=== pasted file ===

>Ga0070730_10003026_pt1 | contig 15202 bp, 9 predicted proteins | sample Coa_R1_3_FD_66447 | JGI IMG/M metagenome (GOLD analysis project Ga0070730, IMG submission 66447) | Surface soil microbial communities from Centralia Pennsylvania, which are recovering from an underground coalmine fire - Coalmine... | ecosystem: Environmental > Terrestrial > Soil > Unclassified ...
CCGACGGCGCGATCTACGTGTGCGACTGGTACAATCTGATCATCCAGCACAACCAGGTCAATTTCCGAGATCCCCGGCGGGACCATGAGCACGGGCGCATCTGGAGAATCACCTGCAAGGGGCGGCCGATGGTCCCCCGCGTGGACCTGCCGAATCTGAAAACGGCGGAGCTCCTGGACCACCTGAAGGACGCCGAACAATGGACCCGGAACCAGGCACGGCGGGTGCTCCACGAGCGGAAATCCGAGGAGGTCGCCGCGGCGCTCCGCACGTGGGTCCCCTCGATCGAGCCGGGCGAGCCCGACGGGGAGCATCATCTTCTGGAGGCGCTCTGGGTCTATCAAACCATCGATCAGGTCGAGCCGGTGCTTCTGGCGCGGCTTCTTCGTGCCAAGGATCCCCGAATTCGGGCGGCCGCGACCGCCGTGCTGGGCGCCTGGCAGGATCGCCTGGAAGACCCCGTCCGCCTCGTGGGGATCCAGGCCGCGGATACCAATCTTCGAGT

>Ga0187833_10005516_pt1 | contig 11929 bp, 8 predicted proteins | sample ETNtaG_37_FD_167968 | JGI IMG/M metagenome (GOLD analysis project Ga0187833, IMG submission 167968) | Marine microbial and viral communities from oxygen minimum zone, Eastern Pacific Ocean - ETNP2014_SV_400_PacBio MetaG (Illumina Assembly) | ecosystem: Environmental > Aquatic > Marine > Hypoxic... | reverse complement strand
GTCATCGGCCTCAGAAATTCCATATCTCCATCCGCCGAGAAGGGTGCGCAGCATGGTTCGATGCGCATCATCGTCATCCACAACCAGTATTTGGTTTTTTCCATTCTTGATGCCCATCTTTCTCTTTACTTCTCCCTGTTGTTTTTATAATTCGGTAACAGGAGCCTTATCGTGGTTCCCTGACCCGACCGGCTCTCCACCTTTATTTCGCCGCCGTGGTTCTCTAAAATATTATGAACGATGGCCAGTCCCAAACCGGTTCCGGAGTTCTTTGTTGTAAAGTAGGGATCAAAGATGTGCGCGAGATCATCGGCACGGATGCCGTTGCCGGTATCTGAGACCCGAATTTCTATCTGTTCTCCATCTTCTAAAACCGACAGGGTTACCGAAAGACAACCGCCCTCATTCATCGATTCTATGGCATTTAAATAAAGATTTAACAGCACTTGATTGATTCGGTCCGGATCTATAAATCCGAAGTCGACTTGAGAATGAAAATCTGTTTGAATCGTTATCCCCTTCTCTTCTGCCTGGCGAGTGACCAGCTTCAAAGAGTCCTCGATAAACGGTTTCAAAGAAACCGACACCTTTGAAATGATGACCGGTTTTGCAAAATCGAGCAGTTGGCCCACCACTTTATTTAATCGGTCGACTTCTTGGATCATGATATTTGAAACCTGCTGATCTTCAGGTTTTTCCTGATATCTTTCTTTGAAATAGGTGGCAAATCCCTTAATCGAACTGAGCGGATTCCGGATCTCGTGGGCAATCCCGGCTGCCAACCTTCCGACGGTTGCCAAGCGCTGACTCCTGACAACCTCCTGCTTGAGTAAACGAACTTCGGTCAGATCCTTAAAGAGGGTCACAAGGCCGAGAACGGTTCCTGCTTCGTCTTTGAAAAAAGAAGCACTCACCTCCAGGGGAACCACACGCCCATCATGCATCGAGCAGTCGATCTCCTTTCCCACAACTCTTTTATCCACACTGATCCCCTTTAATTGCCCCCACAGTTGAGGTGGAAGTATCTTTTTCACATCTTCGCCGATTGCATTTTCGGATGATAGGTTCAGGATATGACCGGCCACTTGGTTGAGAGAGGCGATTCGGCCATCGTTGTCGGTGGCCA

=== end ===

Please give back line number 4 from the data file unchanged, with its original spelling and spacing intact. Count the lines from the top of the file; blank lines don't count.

GTCATCGGCCTCAGAAATTCCATATCTCCATCCGCCGAGAAGGGTGCGCAGCATGGTTCGATGCGCATCATCGTCATCCACAACCAGTATTTGGTTTTTTCCATTCTTGATGCCCATCTTTCTCTTTACTTCTCCCTGTTGTTTTTATAATTCGGTAACAGGAGCCTTATCGTGGTTCCCTGACCCGACCGGCTCTCCACCTTTATTTCGCCGCCGTGGTTCTCTAAAATATTATGAACGATGGCCAGTCCCAAACCGGTTCCGGAGTTCTTTGTTGTAAAGTAGGGATCAAAGATGTGCGCGAGATCATCGGCACGGATGCCGTTGCCGGTATCTGAGACCCGAATTTCTATCTGTTCTCCATCTTCTAAAACCGACAGGGTTACCGAAAGACAACCGCCCTCATTCATCGATTCTATGGCATTTAAATAAAGATTTAACAGCACTTGATTGATTCGGTCCGGATCTATAAATCCGAAGTCGACTTGAGAATGAAAATCTGTTTGAATCGTTATCCCCTTCTCTTCTGCCTGGCGAGTGACCAGCTTCAAAGAGTCCTCGATAAACGGTTTCAAAGAAACCGACACCTTTGAAATGATGACCGGTTTTGCAAAATCGAGCAGTTGGCCCACCACTTTATTTAATCGGTCGACTTCTTGGATCATGATATTTGAAACCTGCTGATCTTCAGGTTTTTCCTGATATCTTTCTTTGAAATAGGTGGCAAATCCCTTAATCGAACTGAGCGGATTCCGGATCTCGTGGGCAATCCCGGCTGCCAACCTTCCGACGGTTGCCAAGCGCTGACTCCTGACAACCTCCTGCTTGAGTAAACGAACTTCGGTCAGATCCTTAAAGAGGGTCACAAGGCCGAGAACGGTTCCTGCTTCGTCTTTGAAAAAAGAAGCACTCACCTCCAGGGGAACCACACGCCCATCATGCATCGAGCAGTCGATCTCCTTTCCCACAACTCTTTTATCCACACTGATCCCCTTTAATTGCCCCCACAGTTGAGGTGGAAGTATCTTTTTCACATCTTCGCCGATTGCATTTTCGGATGATAGGTTCAGGATATGACCGGCCACTTGGTTGAGAGAGGCGATTCGGCCATCGTTGTCGGTGGCCA